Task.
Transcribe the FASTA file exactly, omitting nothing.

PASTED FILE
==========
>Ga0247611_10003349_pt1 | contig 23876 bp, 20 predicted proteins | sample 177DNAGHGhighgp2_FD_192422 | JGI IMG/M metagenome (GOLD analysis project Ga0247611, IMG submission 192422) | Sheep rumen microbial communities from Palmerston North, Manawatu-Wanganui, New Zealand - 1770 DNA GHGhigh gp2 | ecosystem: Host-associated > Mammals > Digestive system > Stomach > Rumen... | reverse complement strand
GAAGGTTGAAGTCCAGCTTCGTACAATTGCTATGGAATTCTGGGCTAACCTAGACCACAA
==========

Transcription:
>Ga0247611_10003349_pt1 | contig 23876 bp, 20 predicted proteins | sample 177DNAGHGhighgp2_FD_192422 | JGI IMG/M metagenome (GOLD analysis project Ga0247611, IMG submission 192422) | Sheep rumen microbial communities from Palmerston North, Manawatu-Wanganui, New Zealand - 1770 DNA GHGhigh gp2 | ecosystem: Host-associated > Mammals > Digestive system > Stomach > Rumen... | reverse complement strand
GAAGGTTGAAGTCCAGCTTCGTACAATTGCTATGGAATTCTGGGCTAACCTAGACCACAA